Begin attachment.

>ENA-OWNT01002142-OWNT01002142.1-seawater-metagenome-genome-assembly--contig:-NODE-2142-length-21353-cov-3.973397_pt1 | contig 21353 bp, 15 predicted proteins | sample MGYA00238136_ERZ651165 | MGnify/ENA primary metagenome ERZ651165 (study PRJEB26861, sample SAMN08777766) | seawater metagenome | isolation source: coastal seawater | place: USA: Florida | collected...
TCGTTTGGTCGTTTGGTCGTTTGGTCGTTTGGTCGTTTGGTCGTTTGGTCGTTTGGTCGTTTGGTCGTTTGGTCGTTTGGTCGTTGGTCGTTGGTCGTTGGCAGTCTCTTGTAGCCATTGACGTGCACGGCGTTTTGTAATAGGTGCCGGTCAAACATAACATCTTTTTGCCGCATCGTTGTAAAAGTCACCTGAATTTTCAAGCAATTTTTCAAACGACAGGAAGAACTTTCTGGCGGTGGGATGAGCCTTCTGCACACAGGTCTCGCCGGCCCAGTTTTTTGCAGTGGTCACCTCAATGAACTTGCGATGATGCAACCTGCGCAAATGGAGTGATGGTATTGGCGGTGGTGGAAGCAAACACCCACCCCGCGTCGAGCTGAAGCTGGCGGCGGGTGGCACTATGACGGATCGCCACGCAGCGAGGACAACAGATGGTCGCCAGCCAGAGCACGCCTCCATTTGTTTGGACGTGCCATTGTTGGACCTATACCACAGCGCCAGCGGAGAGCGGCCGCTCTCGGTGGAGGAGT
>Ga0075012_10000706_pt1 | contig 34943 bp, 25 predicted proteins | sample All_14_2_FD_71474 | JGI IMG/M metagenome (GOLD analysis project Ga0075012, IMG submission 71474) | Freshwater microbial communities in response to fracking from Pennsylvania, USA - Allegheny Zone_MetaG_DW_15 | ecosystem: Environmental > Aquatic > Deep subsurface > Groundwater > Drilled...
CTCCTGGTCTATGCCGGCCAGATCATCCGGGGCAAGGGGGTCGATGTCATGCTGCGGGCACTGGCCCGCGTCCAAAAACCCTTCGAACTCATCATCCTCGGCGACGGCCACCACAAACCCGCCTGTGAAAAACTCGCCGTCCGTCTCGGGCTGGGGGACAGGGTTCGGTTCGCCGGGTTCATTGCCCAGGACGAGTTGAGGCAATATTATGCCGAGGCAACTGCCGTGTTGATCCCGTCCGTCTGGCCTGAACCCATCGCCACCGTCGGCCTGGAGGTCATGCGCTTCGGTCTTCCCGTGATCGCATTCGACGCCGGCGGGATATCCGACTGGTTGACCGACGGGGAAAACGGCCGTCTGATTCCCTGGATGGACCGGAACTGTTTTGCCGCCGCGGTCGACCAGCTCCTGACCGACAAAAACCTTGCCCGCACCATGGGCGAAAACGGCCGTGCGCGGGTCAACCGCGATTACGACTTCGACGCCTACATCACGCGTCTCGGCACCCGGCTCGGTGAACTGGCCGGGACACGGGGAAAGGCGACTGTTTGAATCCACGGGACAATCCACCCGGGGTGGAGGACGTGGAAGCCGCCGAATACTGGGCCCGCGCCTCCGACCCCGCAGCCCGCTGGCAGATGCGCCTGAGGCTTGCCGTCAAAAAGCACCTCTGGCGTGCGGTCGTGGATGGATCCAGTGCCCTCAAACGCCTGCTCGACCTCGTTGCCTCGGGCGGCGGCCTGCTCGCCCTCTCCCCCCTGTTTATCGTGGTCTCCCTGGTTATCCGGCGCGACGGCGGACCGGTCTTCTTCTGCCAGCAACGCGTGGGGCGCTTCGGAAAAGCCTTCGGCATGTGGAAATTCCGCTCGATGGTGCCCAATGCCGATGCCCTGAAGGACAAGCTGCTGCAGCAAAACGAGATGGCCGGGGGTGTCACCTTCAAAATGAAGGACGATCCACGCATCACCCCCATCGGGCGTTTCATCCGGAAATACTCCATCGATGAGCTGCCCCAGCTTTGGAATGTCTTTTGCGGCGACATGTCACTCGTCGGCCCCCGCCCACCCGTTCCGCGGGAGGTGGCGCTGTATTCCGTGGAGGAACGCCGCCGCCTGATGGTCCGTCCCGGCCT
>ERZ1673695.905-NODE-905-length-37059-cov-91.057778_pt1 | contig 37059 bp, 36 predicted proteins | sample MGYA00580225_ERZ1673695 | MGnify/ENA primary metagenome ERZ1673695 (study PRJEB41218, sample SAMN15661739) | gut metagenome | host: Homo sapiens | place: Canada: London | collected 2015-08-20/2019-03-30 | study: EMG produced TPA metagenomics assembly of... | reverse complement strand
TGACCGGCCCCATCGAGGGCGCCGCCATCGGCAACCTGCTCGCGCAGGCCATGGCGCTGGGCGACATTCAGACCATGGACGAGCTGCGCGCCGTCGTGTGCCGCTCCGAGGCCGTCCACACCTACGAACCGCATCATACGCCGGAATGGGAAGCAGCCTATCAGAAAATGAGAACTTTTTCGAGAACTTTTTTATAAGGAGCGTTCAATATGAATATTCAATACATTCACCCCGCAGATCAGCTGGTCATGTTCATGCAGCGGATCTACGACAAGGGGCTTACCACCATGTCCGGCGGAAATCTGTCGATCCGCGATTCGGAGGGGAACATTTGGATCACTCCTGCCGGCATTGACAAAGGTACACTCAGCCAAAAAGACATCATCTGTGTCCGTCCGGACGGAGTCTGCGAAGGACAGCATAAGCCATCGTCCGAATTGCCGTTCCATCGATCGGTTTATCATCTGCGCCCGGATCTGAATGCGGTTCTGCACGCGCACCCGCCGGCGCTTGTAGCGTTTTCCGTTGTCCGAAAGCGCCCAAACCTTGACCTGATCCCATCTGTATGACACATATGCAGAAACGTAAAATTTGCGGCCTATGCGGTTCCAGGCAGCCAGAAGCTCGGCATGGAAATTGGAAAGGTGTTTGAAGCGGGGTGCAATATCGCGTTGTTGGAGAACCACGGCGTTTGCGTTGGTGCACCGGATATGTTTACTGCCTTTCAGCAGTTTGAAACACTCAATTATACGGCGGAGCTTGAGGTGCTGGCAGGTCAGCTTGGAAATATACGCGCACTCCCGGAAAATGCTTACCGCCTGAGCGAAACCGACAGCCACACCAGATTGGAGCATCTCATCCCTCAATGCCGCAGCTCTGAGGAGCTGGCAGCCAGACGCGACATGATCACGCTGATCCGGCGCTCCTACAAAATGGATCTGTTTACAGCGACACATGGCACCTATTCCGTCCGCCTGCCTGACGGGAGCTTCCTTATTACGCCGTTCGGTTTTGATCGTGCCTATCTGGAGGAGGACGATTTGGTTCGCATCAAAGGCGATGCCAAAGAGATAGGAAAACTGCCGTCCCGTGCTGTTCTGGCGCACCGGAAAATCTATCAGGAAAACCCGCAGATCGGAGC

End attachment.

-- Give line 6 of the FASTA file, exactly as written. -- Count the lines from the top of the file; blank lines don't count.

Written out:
TGACCGGCCCCATCGAGGGCGCCGCCATCGGCAACCTGCTCGCGCAGGCCATGGCGCTGGGCGACATTCAGACCATGGACGAGCTGCGCGCCGTCGTGTGCCGCTCCGAGGCCGTCCACACCTACGAACCGCATCATACGCCGGAATGGGAAGCAGCCTATCAGAAAATGAGAACTTTTTCGAGAACTTTTTTATAAGGAGCGTTCAATATGAATATTCAATACATTCACCCCGCAGATCAGCTGGTCATGTTCATGCAGCGGATCTACGACAAGGGGCTTACCACCATGTCCGGCGGAAATCTGTCGATCCGCGATTCGGAGGGGAACATTTGGATCACTCCTGCCGGCATTGACAAAGGTACACTCAGCCAAAAAGACATCATCTGTGTCCGTCCGGACGGAGTCTGCGAAGGACAGCATAAGCCATCGTCCGAATTGCCGTTCCATCGATCGGTTTATCATCTGCGCCCGGATCTGAATGCGGTTCTGCACGCGCACCCGCCGGCGCTTGTAGCGTTTTCCGTTGTCCGAAAGCGCCCAAACCTTGACCTGATCCCATCTGTATGACACATATGCAGAAACGTAAAATTTGCGGCCTATGCGGTTCCAGGCAGCCAGAAGCTCGGCATGGAAATTGGAAAGGTGTTTGAAGCGGGGTGCAATATCGCGTTGTTGGAGAACCACGGCGTTTGCGTTGGTGCACCGGATATGTTTACTGCCTTTCAGCAGTTTGAAACACTCAATTATACGGCGGAGCTTGAGGTGCTGGCAGGTCAGCTTGGAAATATACGCGCACTCCCGGAAAATGCTTACCGCCTGAGCGAAACCGACAGCCACACCAGATTGGAGCATCTCATCCCTCAATGCCGCAGCTCTGAGGAGCTGGCAGCCAGACGCGACATGATCACGCTGATCCGGCGCTCCTACAAAATGGATCTGTTTACAGCGACACATGGCACCTATTCCGTCCGCCTGCCTGACGGGAGCTTCCTTATTACGCCGTTCGGTTTTGATCGTGCCTATCTGGAGGAGGACGATTTGGTTCGCATCAAAGGCGATGCCAAAGAGATAGGAAAACTGCCGTCCCGTGCTGTTCTGGCGCACCGGAAAATCTATCAGGAAAACCCGCAGATCGGAGC